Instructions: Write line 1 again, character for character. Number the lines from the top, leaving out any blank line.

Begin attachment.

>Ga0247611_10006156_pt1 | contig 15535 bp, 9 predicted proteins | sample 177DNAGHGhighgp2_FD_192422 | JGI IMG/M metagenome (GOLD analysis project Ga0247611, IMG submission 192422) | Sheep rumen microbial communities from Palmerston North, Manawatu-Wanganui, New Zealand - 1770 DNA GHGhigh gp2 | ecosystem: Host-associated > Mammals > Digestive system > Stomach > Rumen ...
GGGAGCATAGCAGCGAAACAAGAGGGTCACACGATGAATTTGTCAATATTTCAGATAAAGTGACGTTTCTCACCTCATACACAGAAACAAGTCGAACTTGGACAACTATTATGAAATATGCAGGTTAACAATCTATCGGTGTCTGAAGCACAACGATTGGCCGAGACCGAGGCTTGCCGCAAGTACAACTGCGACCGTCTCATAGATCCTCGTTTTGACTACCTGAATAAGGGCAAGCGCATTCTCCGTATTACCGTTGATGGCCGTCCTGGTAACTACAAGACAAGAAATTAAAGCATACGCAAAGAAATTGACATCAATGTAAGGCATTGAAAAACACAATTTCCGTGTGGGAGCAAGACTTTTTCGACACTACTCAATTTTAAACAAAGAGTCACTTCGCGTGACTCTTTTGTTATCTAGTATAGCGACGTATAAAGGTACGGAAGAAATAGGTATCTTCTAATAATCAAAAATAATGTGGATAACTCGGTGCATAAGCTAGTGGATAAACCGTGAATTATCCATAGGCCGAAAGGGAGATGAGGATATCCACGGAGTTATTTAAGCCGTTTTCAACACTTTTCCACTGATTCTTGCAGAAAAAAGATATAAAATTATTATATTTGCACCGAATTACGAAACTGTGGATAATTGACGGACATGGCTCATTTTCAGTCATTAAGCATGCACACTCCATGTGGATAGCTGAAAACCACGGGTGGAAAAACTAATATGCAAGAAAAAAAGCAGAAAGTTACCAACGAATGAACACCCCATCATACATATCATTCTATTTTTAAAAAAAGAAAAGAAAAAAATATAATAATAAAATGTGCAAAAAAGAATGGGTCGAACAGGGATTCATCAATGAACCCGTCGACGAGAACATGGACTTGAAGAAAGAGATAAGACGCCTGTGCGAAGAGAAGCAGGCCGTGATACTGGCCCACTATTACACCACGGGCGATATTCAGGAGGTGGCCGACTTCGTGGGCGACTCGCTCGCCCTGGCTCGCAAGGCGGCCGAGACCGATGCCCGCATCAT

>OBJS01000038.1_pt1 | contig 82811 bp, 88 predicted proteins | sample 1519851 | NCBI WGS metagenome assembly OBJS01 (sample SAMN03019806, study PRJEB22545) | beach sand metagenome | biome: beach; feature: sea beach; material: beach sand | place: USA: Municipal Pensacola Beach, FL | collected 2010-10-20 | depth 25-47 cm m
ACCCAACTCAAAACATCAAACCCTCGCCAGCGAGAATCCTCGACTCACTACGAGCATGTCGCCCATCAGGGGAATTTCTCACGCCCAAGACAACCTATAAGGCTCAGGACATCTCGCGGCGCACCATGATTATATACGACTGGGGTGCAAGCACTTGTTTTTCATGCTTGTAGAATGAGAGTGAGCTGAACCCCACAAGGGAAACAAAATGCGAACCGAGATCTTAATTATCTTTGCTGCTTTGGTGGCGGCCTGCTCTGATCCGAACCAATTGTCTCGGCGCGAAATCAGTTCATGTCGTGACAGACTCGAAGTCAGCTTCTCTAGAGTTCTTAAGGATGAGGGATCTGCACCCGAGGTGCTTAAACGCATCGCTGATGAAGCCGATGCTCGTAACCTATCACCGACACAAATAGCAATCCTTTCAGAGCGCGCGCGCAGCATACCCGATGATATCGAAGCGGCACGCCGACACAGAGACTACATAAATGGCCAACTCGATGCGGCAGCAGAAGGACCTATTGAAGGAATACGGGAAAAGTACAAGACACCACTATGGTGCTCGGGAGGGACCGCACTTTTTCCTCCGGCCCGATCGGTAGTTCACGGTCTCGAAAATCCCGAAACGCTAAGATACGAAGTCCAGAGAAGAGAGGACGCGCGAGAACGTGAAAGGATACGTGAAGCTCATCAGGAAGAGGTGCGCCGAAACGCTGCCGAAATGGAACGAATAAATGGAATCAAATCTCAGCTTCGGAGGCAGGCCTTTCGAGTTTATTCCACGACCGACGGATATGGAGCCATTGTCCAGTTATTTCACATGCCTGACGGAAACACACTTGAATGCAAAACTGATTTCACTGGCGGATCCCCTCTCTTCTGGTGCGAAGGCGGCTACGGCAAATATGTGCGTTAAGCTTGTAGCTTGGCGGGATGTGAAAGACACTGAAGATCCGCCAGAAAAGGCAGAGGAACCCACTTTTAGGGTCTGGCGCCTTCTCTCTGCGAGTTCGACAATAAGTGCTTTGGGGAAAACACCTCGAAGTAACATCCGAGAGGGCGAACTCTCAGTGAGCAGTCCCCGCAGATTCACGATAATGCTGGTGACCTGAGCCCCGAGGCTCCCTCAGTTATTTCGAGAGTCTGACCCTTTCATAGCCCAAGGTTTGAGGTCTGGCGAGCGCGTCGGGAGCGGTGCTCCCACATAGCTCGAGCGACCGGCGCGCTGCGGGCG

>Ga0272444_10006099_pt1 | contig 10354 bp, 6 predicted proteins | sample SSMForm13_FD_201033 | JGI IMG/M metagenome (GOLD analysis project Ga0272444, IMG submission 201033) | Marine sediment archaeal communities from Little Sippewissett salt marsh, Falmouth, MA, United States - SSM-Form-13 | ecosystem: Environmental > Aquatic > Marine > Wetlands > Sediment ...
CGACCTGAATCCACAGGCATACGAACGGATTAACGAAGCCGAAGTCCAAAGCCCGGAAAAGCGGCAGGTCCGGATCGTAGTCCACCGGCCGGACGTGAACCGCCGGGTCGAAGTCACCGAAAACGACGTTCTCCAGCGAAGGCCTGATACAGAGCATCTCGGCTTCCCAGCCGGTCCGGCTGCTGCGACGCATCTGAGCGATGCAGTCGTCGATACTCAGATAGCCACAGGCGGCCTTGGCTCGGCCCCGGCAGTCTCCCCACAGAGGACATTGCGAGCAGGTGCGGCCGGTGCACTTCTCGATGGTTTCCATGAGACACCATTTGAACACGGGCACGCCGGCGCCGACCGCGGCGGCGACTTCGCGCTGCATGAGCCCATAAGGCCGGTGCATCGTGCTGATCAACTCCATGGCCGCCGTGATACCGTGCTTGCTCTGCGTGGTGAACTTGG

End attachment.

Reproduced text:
>Ga0247611_10006156_pt1 | contig 15535 bp, 9 predicted proteins | sample 177DNAGHGhighgp2_FD_192422 | JGI IMG/M metagenome (GOLD analysis project Ga0247611, IMG submission 192422) | Sheep rumen microbial communities from Palmerston North, Manawatu-Wanganui, New Zealand - 1770 DNA GHGhigh gp2 | ecosystem: Host-associated > Mammals > Digestive system > Stomach > Rumen ...